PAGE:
One thing that bugs me is people who have no competitive battling skill talking about balance. Throughout this thread, I've seen a lot of chatter from people who clearly don't have much, if any, real competitive battling experience. I'm going to be completely blunt - if you don't know how to play at a high level, balance doesn't concern you and your input is not relevant. I'm not trying to be rude, but this is a simple truth. Balance concerns those who are great at the game - just because unskilled players can't deal with Dragon Pokemon doesn't mean Dragons are overpowered, it means those players need to get better.

    At the highest level of play, Dragons are not an issue. Only five of them, all five of which have 600 BST, great movepools and abilities, are used in standard competitive battles, and they aren't overly dominant at all. The Dragon type itself is not a good type - every "mundane" Dragon is terrible by fifth generation competitive battling standards, and even three legendary Dragons with 600+ BST are also not good enough to be commonly used. There are seven Dragons that are banned, but every single one of them is a cover legend, and every cover legend ever happens to be banned from standard battles, because they're all ridiculously overpowered - which is independent of the fact that they're Dragon type. The Dragon type itself is clearly not an issue for skilled players. The only Dragons that are powerful are good for reasons other than being Dragon type, and there's only a couple of them, and those few don't dominate at all.

  8. #113

    Default Re: Fairies and the Fairy Type: Why Fairies aren't a bad idea for a type

    One thing that bugs me is people who have no competitive battling skill talking about balance. Throughout this thread, I've seen a lot of chatter from people who clearly don't have much, if any, real competitive battling experience. I'm going to be completely blunt - if you don't know how to play at a high level, balance doesn't concern you and your input is not relevant. I'm not trying to be rude, but this is a simple truth. Balance concerns those who are great at the game - just because unskilled players can't deal with Dragon Pokemon doesn't mean Dragons are overpowered, it means those players need to get better.
    No, it doesn't. That's a "Pro vs Scrub" mentality. A game needs to balanced around all levels of play. Why? if a game feels unbalanced at low-level play, there's no motivation for a player to get better. The game feels inherently unfair, and thus why should you work at it? I've actually talked to game developers a lot about this. Competitive high-level play generally only makes up 2-5% of any game's audience. So balancing soley for that minority is a good way to make your game feel punishing, overly complex, and unfriendly to new players. Balancing for all levels is more challenging but healthier overall for the long-term state of the game. If the game is only balanced at the highest levels of play, than only expert players will experience a balanced field. But nobody starts as an expert player. So it's foolhardy to focus 100% of balance work there.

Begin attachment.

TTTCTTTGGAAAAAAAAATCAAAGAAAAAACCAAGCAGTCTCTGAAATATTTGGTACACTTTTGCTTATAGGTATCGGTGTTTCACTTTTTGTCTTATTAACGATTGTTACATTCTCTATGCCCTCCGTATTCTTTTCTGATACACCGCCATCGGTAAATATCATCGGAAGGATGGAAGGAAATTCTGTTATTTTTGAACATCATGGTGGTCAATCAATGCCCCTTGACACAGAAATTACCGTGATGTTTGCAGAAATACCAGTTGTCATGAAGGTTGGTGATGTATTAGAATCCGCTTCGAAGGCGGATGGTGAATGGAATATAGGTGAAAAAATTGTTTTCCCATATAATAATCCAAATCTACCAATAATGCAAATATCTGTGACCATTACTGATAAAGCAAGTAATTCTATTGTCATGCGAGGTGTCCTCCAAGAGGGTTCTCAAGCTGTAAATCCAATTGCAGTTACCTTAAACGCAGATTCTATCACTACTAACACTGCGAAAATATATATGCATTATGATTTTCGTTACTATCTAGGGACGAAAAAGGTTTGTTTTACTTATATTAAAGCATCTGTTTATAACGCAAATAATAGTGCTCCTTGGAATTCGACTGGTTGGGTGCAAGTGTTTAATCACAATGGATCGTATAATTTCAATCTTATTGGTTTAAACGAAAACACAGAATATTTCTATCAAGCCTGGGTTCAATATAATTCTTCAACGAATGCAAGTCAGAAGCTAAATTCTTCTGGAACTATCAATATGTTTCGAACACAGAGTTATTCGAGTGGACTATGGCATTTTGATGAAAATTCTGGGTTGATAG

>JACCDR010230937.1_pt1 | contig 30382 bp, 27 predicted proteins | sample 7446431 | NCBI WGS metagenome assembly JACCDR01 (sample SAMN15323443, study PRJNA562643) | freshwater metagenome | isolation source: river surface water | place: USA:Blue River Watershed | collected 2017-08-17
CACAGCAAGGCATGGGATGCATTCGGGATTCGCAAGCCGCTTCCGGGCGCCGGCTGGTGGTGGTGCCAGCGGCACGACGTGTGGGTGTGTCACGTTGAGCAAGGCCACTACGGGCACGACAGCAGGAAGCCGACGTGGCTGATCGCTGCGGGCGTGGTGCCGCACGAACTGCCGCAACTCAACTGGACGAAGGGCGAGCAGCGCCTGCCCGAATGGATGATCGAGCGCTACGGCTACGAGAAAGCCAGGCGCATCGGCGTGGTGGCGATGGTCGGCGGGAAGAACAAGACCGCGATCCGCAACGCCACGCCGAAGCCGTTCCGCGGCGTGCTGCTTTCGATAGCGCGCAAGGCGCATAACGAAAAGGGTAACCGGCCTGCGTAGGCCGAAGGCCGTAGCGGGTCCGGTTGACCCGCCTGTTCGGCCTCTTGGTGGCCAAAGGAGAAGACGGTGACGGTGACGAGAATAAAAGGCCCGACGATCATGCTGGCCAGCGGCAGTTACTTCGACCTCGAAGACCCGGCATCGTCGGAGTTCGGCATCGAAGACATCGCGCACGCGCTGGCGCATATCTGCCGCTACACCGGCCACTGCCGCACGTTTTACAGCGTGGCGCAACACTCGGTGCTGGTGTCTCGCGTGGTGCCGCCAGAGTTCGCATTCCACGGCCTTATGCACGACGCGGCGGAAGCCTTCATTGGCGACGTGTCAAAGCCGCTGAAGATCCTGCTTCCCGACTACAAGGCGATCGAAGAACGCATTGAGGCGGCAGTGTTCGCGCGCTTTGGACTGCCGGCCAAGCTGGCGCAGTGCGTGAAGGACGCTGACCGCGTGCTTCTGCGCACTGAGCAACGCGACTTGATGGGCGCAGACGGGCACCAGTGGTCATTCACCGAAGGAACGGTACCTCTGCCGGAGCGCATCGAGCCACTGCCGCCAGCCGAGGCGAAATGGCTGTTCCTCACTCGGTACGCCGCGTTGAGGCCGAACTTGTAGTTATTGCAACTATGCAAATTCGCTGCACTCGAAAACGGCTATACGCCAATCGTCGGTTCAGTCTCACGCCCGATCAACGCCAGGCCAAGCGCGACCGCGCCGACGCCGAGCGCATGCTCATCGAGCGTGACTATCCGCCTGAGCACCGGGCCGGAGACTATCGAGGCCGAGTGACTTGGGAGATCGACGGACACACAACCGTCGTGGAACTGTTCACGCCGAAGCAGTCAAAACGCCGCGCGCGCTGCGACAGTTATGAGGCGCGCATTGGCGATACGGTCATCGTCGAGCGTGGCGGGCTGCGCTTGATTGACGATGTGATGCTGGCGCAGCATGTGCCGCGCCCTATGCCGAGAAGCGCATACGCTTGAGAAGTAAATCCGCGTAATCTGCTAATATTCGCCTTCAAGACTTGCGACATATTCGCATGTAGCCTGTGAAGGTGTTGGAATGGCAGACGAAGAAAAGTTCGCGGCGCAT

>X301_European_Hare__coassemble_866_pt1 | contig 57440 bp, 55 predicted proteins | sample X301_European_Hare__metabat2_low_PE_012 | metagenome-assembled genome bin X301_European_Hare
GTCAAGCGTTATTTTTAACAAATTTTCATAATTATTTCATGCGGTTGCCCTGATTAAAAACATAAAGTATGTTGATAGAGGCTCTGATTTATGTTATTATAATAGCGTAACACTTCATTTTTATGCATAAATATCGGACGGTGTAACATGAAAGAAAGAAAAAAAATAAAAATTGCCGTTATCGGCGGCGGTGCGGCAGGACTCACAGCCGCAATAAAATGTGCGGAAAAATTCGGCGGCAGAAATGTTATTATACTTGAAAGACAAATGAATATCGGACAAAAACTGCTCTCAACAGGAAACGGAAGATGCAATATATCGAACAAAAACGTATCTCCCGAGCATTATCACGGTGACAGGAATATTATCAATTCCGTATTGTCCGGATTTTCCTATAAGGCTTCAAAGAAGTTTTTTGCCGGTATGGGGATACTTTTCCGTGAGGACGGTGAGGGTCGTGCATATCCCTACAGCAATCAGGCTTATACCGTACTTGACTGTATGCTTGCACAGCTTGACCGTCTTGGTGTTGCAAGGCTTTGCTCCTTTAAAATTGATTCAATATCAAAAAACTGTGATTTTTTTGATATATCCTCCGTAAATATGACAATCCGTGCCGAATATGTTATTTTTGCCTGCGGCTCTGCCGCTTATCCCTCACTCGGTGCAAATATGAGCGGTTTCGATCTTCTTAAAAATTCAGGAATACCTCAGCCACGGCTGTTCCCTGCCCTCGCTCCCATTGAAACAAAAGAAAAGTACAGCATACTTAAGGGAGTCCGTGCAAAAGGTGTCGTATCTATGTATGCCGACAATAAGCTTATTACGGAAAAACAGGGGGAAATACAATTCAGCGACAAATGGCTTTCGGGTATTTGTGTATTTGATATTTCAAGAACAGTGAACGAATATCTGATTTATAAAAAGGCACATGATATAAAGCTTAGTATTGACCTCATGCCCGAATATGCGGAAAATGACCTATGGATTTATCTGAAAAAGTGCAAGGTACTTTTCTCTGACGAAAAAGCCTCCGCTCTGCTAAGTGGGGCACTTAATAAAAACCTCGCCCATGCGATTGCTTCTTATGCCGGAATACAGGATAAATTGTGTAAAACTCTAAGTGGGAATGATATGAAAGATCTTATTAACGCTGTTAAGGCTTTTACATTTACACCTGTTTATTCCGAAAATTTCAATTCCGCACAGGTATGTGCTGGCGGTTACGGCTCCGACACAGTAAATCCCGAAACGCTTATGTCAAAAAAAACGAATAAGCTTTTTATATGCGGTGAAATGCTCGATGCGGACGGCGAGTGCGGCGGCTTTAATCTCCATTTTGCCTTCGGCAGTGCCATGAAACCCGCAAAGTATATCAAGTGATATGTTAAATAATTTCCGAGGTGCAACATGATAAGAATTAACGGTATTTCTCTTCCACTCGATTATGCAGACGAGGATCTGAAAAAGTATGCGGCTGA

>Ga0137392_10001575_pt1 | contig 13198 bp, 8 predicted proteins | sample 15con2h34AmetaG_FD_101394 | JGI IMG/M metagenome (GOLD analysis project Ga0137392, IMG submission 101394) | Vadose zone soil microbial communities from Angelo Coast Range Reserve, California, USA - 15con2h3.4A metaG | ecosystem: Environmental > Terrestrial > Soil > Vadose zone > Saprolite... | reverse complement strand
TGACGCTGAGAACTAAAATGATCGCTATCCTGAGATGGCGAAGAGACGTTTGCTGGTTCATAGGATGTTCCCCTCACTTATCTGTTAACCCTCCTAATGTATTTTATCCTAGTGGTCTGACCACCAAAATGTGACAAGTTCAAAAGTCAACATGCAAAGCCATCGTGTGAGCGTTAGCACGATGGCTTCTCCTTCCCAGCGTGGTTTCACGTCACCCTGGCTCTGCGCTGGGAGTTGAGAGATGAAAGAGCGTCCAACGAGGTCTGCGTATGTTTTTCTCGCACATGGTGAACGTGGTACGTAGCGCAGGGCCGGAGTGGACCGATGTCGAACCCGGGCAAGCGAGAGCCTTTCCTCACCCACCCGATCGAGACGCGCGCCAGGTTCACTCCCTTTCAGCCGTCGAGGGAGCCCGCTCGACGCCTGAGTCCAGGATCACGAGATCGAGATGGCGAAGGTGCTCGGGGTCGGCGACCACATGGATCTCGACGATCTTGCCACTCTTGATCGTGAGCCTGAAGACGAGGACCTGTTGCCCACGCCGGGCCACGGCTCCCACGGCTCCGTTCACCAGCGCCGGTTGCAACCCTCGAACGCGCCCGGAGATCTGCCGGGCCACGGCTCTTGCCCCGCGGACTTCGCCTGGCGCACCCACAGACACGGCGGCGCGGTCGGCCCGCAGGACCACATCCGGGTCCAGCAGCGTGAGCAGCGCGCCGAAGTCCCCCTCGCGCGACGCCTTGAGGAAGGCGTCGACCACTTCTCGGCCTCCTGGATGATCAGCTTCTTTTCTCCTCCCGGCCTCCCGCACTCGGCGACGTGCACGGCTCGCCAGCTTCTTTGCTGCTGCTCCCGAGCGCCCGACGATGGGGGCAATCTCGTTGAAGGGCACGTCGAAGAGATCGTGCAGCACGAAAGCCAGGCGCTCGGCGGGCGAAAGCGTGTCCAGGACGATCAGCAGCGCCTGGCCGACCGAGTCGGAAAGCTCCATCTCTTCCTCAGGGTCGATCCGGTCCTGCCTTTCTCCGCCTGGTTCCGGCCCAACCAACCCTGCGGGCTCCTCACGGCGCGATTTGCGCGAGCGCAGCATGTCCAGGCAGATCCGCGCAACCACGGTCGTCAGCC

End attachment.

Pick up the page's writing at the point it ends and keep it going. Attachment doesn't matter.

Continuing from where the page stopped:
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  9. #114
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    Default Re: Fairies and the Fairy Type: Why Fairies aren't a bad idea for a type

    Quote Originally Posted by Latias418 View Post
    One thing that bugs me is people who have no competitive battling skill talking about balance. Throughout this thread, I've seen a lot of chatter from people who clearly don't have much, if any, real competitive battling experience. I'm going to be completely blunt - if you don't know how to play at a high level, balance doesn't concern you and your input is not relevant. I'm not trying to be rude, but this is a simple truth. Balance concerns those who are great at the game - just because unskilled players can't deal with Dragon Pokemon doesn't mean Dragons are overpowered, it means those players need to get better.

    At the highest level of play, Dragons are not an issue. Only five of them, all five of which have 600 BST, great movepools and abilities, are used in standard competitive battles, and they aren't overly dominant at all. The Dragon type itself is not a good type - every "mundane" Dragon is terrible by fifth generation competitive battling standards, and even three legendary Dragons with 600+ BST are also not good enough to be commonly used. There are seven Dragons that are banned, but every single one of them is a cover legend, and every cover legend ever happens to be banned from standard battles, because they're all ridiculously overpowered - which is independent of the fact that they're Dragon type. The Dragon type itself is clearly not an issue for skilled players. The only Dragons that are powerful are good for reasons other than being Dragon type, and there's only a couple of them, and those few don't dominate at all.
    You must be kidding, for sure you're a very sarcastic Dragon user.

    Look at this type effectiveness table: http://bulbapedia.bulbagarden.net/wiki/Grass_(type)
    Then look at this: http://bulbapedia.bulbagarden.net/wiki/Dragon_(type)

    Come back and tell me the game is balanced, specially considering the coverage moves the dragons can get.
    Last edited by rafaelluik; 19th June 2013 at 04:11 PM.
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  10. #115